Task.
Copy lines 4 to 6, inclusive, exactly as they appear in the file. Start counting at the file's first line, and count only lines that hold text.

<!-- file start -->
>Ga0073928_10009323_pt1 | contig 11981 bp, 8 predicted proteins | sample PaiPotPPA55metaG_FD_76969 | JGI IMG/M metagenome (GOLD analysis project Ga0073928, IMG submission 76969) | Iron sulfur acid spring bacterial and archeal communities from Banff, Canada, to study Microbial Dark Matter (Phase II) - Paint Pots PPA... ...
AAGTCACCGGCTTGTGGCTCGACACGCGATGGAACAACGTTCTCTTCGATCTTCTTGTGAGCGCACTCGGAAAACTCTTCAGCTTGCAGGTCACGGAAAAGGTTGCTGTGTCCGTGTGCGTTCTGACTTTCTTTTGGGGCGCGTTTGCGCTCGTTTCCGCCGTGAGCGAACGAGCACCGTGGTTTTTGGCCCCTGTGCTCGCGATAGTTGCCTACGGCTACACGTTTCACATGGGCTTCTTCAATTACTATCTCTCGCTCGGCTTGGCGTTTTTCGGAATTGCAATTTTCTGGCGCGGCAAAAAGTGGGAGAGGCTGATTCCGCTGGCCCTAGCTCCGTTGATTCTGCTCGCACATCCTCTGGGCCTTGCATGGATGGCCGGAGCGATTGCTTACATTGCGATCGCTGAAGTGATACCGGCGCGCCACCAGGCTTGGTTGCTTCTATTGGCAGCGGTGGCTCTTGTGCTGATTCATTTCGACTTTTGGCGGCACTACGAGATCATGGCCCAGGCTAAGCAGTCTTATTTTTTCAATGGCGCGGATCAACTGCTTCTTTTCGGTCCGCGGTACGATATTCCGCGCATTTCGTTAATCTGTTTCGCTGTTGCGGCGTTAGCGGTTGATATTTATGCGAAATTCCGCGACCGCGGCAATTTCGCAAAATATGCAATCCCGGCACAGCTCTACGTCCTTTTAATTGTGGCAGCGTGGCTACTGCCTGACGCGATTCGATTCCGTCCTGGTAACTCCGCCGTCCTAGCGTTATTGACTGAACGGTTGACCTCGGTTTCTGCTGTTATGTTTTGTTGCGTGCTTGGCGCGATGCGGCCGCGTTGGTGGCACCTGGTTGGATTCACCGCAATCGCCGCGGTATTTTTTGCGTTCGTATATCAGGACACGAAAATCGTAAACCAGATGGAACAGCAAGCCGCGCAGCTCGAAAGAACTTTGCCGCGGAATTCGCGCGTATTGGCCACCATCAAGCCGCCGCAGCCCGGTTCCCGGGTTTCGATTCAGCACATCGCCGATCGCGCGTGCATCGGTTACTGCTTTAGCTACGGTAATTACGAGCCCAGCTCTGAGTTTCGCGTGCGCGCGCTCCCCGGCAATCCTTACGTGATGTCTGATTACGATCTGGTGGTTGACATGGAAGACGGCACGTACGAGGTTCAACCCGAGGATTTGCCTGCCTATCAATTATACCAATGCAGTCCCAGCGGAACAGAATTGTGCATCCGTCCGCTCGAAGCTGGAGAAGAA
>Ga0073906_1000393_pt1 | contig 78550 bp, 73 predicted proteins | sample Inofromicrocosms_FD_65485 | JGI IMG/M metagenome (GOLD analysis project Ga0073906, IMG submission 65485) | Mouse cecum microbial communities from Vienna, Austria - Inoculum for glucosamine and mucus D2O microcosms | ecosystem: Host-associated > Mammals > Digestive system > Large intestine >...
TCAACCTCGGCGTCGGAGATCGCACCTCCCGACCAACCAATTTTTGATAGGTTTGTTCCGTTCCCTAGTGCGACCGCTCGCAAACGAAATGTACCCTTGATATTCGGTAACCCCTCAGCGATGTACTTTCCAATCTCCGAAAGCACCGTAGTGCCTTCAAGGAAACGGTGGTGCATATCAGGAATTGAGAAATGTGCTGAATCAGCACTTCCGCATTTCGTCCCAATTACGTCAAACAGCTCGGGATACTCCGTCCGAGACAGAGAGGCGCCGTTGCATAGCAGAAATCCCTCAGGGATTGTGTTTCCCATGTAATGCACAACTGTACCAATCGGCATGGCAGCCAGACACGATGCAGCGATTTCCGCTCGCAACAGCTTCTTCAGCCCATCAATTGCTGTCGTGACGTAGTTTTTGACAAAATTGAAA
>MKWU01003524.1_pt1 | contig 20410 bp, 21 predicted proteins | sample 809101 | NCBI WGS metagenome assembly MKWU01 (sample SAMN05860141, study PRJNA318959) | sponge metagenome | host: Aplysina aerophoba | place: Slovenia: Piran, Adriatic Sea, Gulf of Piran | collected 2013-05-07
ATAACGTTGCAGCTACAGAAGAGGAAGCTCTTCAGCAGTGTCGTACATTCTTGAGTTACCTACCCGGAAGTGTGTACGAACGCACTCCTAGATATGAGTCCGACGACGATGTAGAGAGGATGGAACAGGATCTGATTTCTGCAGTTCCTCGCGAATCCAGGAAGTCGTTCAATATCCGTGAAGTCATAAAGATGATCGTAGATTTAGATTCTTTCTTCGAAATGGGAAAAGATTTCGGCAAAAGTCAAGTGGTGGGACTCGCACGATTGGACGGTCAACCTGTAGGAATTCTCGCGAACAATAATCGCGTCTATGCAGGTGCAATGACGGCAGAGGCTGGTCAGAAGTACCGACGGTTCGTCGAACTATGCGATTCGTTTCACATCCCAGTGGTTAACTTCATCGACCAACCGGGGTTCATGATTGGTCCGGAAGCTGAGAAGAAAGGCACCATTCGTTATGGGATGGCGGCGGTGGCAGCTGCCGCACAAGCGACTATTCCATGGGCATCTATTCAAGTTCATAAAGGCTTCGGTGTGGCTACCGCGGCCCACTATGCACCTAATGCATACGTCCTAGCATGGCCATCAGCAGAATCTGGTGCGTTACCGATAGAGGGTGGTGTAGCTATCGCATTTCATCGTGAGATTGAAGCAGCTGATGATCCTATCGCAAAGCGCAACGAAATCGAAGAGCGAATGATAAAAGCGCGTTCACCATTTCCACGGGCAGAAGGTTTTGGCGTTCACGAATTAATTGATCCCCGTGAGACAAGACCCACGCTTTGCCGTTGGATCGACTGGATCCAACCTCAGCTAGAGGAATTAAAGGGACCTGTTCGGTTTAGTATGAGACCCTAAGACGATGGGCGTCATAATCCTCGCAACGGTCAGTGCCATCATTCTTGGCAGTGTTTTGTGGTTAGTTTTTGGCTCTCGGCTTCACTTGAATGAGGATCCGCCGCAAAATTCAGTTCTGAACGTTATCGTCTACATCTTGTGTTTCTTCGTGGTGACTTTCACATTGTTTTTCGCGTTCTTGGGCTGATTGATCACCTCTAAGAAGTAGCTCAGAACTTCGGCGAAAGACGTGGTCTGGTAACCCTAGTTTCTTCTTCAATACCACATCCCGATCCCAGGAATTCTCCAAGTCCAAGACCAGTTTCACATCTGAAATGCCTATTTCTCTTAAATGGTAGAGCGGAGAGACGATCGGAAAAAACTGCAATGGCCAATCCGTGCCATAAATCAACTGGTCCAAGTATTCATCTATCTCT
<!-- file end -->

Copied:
TCAACCTCGGCGTCGGAGATCGCACCTCCCGACCAACCAATTTTTGATAGGTTTGTTCCGTTCCCTAGTGCGACCGCTCGCAAACGAAATGTACCCTTGATATTCGGTAACCCCTCAGCGATGTACTTTCCAATCTCCGAAAGCACCGTAGTGCCTTCAAGGAAACGGTGGTGCATATCAGGAATTGAGAAATGTGCTGAATCAGCACTTCCGCATTTCGTCCCAATTACGTCAAACAGCTCGGGATACTCCGTCCGAGACAGAGAGGCGCCGTTGCATAGCAGAAATCCCTCAGGGATTGTGTTTCCCATGTAATGCACAACTGTACCAATCGGCATGGCAGCCAGACACGATGCAGCGATTTCCGCTCGCAACAGCTTCTTCAGCCCATCAATTGCTGTCGTGACGTAGTTTTTGACAAAATTGAAA
>MKWU01003524.1_pt1 | contig 20410 bp, 21 predicted proteins | sample 809101 | NCBI WGS metagenome assembly MKWU01 (sample SAMN05860141, study PRJNA318959) | sponge metagenome | host: Aplysina aerophoba | place: Slovenia: Piran, Adriatic Sea, Gulf of Piran | collected 2013-05-07
ATAACGTTGCAGCTACAGAAGAGGAAGCTCTTCAGCAGTGTCGTACATTCTTGAGTTACCTACCCGGAAGTGTGTACGAACGCACTCCTAGATATGAGTCCGACGACGATGTAGAGAGGATGGAACAGGATCTGATTTCTGCAGTTCCTCGCGAATCCAGGAAGTCGTTCAATATCCGTGAAGTCATAAAGATGATCGTAGATTTAGATTCTTTCTTCGAAATGGGAAAAGATTTCGGCAAAAGTCAAGTGGTGGGACTCGCACGATTGGACGGTCAACCTGTAGGAATTCTCGCGAACAATAATCGCGTCTATGCAGGTGCAATGACGGCAGAGGCTGGTCAGAAGTACCGACGGTTCGTCGAACTATGCGATTCGTTTCACATCCCAGTGGTTAACTTCATCGACCAACCGGGGTTCATGATTGGTCCGGAAGCTGAGAAGAAAGGCACCATTCGTTATGGGATGGCGGCGGTGGCAGCTGCCGCACAAGCGACTATTCCATGGGCATCTATTCAAGTTCATAAAGGCTTCGGTGTGGCTACCGCGGCCCACTATGCACCTAATGCATACGTCCTAGCATGGCCATCAGCAGAATCTGGTGCGTTACCGATAGAGGGTGGTGTAGCTATCGCATTTCATCGTGAGATTGAAGCAGCTGATGATCCTATCGCAAAGCGCAACGAAATCGAAGAGCGAATGATAAAAGCGCGTTCACCATTTCCACGGGCAGAAGGTTTTGGCGTTCACGAATTAATTGATCCCCGTGAGACAAGACCCACGCTTTGCCGTTGGATCGACTGGATCCAACCTCAGCTAGAGGAATTAAAGGGACCTGTTCGGTTTAGTATGAGACCCTAAGACGATGGGCGTCATAATCCTCGCAACGGTCAGTGCCATCATTCTTGGCAGTGTTTTGTGGTTAGTTTTTGGCTCTCGGCTTCACTTGAATGAGGATCCGCCGCAAAATTCAGTTCTGAACGTTATCGTCTACATCTTGTGTTTCTTCGTGGTGACTTTCACATTGTTTTTCGCGTTCTTGGGCTGATTGATCACCTCTAAGAAGTAGCTCAGAACTTCGGCGAAAGACGTGGTCTGGTAACCCTAGTTTCTTCTTCAATACCACATCCCGATCCCAGGAATTCTCCAAGTCCAAGACCAGTTTCACATCTGAAATGCCTATTTCTCTTAAATGGTAGAGCGGAGAGACGATCGGAAAAAACTGCAATGGCCAATCCGTGCCATAAATCAACTGGTCCAAGTATTCATCTATCTCT